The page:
United States District Court, D. New Jersey
BRIAN R. MARTINOTTI UNITED STATES DISTRICT JUDGE
this Court Defendants Steven Harris (“Harris”),
Scott Janora (“Janora”), and State of New Jersey
Department of the Treasury's (individually, the
“Treasury”; collectively with Harris and Janora,
“Defendants”) Motion to Dismiss (ECF No. 17)
pro se Plaintiff Sarah Freeman's
(“Plaintiff”) Complaint (ECF No. 1), pursuant to
Federal Rule of Civil Procedure 12(b)(6). Plaintiff opposes
the Motion. (ECF No. 19.) Pursuant to Federal Rule of Civil
Procedure 78(b), the Court did not hear oral argument. For
the reasons set forth herein, Defendants' Motion to
Dismiss is GRANTED, and Plaintiffs'
Complaint (ECF No. 1) is DISMISSED.
purposes of this Motion to Dismiss, the Court accepts the
factual allegations in the Amended Complaint as true.
Phillips v. Cty. of Allegheny, 515 F.3d 224, 228 (3d
Cir. 2008). Plaintiff, who is an employee of the Treasury,
asserts a claim pursuant to the Title VII of the Civil Rights
Act of 1964, 42 U.S.C. §§ 2000e, et seq.
(“Title VII”), alleging she was discriminated
against and denied promotions because of her race. (ECF No. 1
at 5.) Plaintiff summarizes the allegedly discriminatory
conduct as follows:
I passed the Civil Service Exam Ranking #2 and everyone on
the list received the promotion except for me.
promoted someone (Judy Felchak) provisional while there was
a[n] existing list. When I met with Mr. Harris to ask why
I'm not being considered he said he's not interested
in promoting me.
(Id. at 7.)
additional details are specifically alleged, but Plaintiff
supported her Complaint with documents she submitted to the
EEOC, including a May 18, 2015 letter she sent to Karen
McDonough, an EEOC enforcement manager, as well as a
personnel list of employees eligible for promotion. (ECF No.
3 at 1-2.) Plaintiff was ranked second on the list of
eligible employees. (Id. at 2.) The list was issued
on December 27, 2007, and promulgated on January 3, 2008.
(Id.) Plaintiff also supported her Complaint with
letters from the Treasury dated March 14, 2008, and November
28, 2011, informing her she did not receive a promotion and
that another eligible employee had. (Id. at 3-4.) On
January 3, 2015, Plaintiff filed a charge with the EEOC (the
“EEOC Charge”) regarding the allegedly
discriminatory failure to promote. (ECF No. 1 at 7.) On
January 29, 2016, the EEOC issued Plaintiff a Notice of Right
to Sue letter. (Id.)
January 26, 2016, the EEOC sent Plaintiff a letter explaining
she filed her EEOC complaint “outside the 300-day time
limit for the EEOC's jurisdiction.” (ECF No. 2 at
1.) Further, the EEOC explained Plaintiff's eligibility
for promotion, which she achieved in 2007, had expired by the
time she applied for the second promotion 2011.
(Id.) On April 27, 2016, Plaintiff filed the
Complaint. (ECF No. 1.)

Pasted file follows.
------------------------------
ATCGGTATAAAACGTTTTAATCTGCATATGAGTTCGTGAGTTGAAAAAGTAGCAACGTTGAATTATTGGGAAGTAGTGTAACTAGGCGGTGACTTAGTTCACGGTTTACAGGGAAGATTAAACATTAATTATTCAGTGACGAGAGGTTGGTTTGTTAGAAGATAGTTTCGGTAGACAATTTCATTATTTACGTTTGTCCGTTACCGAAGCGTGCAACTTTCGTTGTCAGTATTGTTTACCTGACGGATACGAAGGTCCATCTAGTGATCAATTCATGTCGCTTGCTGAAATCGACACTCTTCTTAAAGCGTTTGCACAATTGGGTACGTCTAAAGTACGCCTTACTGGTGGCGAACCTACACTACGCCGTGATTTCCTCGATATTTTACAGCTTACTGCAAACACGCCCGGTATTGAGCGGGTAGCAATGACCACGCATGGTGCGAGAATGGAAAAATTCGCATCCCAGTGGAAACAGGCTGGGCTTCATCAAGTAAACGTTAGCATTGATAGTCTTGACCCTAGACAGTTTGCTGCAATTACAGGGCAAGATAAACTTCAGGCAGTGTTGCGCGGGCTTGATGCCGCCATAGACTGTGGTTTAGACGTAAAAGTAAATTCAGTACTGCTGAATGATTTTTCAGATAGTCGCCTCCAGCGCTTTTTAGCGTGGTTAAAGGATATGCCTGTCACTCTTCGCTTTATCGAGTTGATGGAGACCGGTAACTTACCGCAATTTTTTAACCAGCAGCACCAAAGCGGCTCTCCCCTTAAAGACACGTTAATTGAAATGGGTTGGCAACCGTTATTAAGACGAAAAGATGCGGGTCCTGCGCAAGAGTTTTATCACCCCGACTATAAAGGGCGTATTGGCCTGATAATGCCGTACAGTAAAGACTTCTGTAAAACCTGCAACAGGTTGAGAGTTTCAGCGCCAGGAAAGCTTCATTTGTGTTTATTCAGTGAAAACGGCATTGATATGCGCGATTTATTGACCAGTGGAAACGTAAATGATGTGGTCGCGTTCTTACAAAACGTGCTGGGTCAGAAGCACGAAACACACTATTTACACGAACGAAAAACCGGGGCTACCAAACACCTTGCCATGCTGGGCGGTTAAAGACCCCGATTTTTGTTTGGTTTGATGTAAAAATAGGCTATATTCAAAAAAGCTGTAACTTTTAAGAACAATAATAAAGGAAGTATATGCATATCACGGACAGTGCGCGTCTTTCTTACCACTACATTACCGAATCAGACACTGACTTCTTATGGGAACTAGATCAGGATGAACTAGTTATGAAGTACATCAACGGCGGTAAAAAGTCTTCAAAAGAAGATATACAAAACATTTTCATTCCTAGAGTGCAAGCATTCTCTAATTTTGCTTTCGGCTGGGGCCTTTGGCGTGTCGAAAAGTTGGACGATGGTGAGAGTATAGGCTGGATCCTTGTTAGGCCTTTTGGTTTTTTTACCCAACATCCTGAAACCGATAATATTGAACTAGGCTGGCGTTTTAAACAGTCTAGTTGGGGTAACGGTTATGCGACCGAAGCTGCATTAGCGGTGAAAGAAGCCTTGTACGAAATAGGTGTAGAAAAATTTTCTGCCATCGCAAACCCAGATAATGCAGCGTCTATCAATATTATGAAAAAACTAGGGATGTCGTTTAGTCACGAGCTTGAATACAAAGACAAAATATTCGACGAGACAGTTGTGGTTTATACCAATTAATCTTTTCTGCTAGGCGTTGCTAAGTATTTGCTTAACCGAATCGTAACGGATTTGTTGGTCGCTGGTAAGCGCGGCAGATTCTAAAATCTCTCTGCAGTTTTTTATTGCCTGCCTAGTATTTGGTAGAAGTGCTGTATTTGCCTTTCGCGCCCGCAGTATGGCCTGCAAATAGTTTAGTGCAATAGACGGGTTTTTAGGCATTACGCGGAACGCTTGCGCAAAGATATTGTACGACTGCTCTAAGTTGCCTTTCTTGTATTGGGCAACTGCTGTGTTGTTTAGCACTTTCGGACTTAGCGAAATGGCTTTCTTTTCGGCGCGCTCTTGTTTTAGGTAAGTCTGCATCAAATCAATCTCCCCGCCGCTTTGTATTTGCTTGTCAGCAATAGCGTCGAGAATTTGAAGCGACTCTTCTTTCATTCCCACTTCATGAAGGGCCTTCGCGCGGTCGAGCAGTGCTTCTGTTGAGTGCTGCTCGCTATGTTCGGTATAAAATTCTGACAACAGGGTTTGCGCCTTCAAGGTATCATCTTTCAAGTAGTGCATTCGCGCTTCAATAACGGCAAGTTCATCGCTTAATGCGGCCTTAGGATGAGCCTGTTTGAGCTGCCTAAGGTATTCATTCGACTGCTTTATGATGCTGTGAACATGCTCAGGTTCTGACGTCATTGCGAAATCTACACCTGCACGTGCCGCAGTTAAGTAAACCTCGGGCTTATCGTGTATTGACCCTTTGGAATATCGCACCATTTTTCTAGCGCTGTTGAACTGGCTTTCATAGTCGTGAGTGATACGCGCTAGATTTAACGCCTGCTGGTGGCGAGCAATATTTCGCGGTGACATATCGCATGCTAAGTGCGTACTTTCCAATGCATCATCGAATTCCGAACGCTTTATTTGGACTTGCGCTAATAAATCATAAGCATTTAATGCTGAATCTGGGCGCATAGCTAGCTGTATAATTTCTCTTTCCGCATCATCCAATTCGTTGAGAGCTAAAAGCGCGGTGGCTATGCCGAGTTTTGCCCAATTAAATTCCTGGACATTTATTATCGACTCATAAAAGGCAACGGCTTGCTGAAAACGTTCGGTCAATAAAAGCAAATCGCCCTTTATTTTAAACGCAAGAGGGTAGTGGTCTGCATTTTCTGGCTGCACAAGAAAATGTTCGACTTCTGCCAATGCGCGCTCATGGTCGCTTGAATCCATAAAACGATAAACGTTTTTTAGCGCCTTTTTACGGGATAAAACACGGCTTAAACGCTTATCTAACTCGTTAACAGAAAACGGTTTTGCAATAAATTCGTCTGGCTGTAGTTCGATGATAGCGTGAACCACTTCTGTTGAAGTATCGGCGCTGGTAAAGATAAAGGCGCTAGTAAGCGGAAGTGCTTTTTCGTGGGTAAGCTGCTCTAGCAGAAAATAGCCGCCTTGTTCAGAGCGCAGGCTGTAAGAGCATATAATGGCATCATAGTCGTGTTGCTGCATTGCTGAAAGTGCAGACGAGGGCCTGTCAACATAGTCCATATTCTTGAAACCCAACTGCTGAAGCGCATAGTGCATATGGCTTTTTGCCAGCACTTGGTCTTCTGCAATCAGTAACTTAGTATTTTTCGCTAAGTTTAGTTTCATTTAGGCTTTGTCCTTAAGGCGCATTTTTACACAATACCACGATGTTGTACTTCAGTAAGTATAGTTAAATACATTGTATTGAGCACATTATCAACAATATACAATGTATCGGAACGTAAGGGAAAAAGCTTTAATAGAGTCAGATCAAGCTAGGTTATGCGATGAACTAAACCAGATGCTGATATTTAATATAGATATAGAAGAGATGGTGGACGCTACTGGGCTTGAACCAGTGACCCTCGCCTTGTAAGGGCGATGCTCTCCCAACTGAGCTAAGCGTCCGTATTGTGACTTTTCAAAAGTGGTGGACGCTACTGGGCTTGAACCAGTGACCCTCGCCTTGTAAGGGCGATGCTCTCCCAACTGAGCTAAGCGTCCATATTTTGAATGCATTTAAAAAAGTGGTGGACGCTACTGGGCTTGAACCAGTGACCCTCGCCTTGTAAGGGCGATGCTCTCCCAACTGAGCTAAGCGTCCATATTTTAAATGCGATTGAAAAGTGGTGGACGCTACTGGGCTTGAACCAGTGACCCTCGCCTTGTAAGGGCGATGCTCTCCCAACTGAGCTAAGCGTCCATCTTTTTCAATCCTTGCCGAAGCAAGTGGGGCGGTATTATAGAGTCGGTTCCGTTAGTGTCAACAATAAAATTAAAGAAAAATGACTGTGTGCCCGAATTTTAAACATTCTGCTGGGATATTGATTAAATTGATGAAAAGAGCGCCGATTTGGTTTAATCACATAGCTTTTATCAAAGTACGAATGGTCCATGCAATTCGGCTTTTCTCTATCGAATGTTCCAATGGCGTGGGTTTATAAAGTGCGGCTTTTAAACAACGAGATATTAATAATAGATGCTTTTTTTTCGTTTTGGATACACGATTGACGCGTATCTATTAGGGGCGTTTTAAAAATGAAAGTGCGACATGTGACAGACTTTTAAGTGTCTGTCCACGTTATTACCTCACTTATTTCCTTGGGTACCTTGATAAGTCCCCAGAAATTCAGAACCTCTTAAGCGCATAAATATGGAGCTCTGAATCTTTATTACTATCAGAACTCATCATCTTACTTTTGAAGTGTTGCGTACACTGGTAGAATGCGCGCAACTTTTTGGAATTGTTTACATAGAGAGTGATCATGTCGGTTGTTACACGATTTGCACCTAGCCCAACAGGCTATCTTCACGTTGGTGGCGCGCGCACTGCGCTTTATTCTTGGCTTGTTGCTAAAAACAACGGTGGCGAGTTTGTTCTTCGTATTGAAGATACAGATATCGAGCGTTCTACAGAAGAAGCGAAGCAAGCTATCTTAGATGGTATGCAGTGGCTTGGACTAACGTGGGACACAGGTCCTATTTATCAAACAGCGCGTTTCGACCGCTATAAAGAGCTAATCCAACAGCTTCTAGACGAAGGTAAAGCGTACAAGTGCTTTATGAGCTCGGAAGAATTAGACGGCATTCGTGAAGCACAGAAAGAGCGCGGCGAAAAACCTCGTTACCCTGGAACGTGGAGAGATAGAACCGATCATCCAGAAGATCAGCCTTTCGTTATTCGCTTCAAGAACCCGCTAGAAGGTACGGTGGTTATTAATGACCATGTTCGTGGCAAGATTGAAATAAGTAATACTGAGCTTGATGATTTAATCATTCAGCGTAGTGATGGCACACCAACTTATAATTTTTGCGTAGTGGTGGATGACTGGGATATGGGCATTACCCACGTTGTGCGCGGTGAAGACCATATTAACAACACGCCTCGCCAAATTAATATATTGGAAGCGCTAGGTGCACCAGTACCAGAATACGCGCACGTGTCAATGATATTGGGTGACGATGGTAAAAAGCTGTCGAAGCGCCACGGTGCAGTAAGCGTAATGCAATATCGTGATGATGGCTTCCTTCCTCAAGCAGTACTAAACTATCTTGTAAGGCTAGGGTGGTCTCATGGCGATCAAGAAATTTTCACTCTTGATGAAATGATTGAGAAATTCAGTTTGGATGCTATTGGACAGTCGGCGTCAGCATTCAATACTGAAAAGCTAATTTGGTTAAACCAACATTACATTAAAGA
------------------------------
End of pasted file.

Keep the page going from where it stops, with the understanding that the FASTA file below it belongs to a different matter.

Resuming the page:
Motion to Dismiss
deciding a motion to dismiss pursuant to Federal Rule of
Civil Procedure 12(b)(6), a district court is “required
to accept as true all factual allegations in the complaint
and draw all inferences in the facts alleged in the light
most favorable to the [plaintiff].” Phillips,
515 F.3d at 228. “[A] complaint attacked by a . . .
motion to dismiss does not need detailed factual
allegations.” Bell Atlantic v. Twombly, 550
U.S. 544, 555 (2007). However, the Plaintiff's
“obligation to provide the ‘grounds' of his
‘entitle[ment] to relief' requires more than labels
and conclusions, and a formulaic recitation of the elements
of a cause of action will not do.” Id. (citing
Papasan v. Allain, 478 U.S. 265, 286 (1986)). A
court is “not bound to accept as true a legal
conclusion couched as a factual allegation.”
Papasan, 478 U.S. at 286. Instead, assuming the
factual allegations in the complaint are true, those
“[f]actual allegations must be enough to raise a right
to relief above the speculative level.”
Twombly, 550 U.S. at 555.
survive a motion to dismiss, a complaint must contain
sufficient factual matter, accepted as true, to ‘state
a claim for relief that is plausible on its face.'”
Ashcroft v. Iqbal, 556 U.S. 662, 678 (2009) (citing
Twombly, 550 U.S. at 570). “A claim has facial
plausibility when the pleaded factual content allows the
court to draw the reasonable inference that the defendant is
liable for misconduct alleged.” Id. This
“plausibility standard” requires the complaint
allege “more than a sheer possibility that a defendant
has acted unlawfully, ” but it “is not akin to a
‘probability requirement.'” Id.
(citing Twombly, 550 U.S. at 556). “Detailed
factual allegations” are not required, but “more
than ‘an unadorned, the defendant-harmed-me
accusation” must be pled; it must include
“factual enhancements” and not just conclusory
statements or a recitation of the elements of a cause of
action. Id. (citing Twombly, 550 U.S. at
whether a complaint states a plausible claim for relief [is]
. . . a context-specific task that requires the reviewing
court to draw on its judicial experience and common
sense.” Iqbal, 556 U.S. at 679. “[W]here
the well-pleaded facts do not permit the court to infer more
than the mere possibility of misconduct, the complaint has
alleged-but it has not ‘show[n]'-‘that the
pleader is entitled to relief.'” Id. at
679 (quoting Fed.R.Civ.P. 8(a)(2)).